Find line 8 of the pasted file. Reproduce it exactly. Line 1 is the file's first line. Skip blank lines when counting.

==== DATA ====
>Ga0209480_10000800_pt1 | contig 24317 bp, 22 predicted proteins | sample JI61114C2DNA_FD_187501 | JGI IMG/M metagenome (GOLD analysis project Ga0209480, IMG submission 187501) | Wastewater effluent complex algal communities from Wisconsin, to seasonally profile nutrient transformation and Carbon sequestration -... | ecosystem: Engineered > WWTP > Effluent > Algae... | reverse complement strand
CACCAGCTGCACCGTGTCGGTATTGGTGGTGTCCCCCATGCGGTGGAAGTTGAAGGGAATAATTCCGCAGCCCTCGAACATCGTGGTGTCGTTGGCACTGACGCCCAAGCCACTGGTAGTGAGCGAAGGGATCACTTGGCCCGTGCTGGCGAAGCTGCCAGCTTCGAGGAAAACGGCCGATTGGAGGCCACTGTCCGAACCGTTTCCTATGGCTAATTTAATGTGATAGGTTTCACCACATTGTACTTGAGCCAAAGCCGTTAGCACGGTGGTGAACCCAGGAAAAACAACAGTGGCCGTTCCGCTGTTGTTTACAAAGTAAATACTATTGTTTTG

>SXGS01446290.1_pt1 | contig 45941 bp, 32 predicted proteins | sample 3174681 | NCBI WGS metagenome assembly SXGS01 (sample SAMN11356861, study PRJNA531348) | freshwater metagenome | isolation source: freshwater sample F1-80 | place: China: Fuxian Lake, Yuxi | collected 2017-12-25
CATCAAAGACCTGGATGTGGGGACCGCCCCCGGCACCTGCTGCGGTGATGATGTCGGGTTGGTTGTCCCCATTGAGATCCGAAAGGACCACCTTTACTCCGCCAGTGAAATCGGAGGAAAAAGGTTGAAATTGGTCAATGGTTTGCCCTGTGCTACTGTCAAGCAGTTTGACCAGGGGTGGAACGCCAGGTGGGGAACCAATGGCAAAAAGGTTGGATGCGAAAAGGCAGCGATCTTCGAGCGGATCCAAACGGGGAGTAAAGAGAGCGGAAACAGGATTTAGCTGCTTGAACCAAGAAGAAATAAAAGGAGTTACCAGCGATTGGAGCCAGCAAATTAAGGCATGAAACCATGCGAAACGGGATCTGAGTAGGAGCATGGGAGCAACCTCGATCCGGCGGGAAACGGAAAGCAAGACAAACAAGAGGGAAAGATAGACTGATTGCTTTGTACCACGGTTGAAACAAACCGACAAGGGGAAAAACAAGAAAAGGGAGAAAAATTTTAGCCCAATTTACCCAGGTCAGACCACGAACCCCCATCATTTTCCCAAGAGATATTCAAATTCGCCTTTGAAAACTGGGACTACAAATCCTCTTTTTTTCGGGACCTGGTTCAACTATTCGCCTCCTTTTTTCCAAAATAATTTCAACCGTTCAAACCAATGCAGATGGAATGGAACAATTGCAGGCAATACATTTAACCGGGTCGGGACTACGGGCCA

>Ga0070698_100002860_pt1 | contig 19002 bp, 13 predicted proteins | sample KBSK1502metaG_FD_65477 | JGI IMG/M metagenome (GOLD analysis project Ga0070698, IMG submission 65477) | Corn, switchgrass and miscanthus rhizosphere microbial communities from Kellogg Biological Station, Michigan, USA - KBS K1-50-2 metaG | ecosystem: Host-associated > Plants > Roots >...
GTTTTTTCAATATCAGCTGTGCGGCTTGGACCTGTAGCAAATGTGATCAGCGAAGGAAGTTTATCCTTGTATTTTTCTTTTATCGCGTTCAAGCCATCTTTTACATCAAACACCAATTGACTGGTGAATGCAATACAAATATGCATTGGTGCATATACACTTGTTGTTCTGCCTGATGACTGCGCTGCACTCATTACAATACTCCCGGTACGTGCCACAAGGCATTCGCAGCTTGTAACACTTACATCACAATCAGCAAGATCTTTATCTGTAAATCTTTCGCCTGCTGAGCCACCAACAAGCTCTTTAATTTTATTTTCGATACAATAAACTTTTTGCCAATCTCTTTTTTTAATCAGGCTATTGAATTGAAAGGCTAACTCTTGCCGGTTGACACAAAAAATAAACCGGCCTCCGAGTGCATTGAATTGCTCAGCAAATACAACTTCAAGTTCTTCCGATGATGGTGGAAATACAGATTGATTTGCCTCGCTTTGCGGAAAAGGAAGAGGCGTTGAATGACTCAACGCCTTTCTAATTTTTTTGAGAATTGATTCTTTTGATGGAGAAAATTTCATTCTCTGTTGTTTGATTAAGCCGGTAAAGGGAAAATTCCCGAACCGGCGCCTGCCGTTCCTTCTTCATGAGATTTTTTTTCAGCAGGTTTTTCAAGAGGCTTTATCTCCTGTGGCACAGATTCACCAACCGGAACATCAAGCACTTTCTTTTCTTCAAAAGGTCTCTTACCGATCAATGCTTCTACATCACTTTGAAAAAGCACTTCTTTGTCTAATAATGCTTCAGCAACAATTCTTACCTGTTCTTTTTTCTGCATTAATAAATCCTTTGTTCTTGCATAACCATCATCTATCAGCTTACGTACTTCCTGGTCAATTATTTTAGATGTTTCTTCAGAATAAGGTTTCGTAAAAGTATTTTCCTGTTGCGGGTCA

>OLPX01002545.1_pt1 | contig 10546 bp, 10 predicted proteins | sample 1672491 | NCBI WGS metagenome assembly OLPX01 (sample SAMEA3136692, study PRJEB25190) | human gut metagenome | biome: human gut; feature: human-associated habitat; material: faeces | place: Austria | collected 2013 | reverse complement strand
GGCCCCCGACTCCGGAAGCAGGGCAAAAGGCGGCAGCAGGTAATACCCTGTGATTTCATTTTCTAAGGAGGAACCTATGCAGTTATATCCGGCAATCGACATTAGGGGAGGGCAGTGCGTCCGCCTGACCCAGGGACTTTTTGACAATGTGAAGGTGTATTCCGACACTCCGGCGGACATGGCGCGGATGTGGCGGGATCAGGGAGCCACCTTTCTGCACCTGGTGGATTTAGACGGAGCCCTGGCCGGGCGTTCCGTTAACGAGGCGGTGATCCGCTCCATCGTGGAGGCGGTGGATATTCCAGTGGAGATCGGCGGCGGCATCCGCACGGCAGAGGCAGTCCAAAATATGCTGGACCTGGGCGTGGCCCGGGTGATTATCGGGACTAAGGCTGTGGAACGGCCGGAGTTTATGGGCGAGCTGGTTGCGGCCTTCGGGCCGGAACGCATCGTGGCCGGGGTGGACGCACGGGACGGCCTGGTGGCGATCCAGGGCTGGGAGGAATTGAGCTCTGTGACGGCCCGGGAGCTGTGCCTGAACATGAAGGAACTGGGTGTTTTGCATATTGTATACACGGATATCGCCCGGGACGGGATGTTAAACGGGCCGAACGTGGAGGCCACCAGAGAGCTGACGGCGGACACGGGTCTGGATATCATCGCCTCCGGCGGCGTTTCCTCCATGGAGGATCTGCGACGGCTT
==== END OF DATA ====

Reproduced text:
GGCCCCCGACTCCGGAAGCAGGGCAAAAGGCGGCAGCAGGTAATACCCTGTGATTTCATTTTCTAAGGAGGAACCTATGCAGTTATATCCGGCAATCGACATTAGGGGAGGGCAGTGCGTCCGCCTGACCCAGGGACTTTTTGACAATGTGAAGGTGTATTCCGACACTCCGGCGGACATGGCGCGGATGTGGCGGGATCAGGGAGCCACCTTTCTGCACCTGGTGGATTTAGACGGAGCCCTGGCCGGGCGTTCCGTTAACGAGGCGGTGATCCGCTCCATCGTGGAGGCGGTGGATATTCCAGTGGAGATCGGCGGCGGCATCCGCACGGCAGAGGCAGTCCAAAATATGCTGGACCTGGGCGTGGCCCGGGTGATTATCGGGACTAAGGCTGTGGAACGGCCGGAGTTTATGGGCGAGCTGGTTGCGGCCTTCGGGCCGGAACGCATCGTGGCCGGGGTGGACGCACGGGACGGCCTGGTGGCGATCCAGGGCTGGGAGGAATTGAGCTCTGTGACGGCCCGGGAGCTGTGCCTGAACATGAAGGAACTGGGTGTTTTGCATATTGTATACACGGATATCGCCCGGGACGGGATGTTAAACGGGCCGAACGTGGAGGCCACCAGAGAGCTGACGGCGGACACGGGTCTGGATATCATCGCCTCCGGCGGCGTTTCCTCCATGGAGGATCTGCGACGGCTT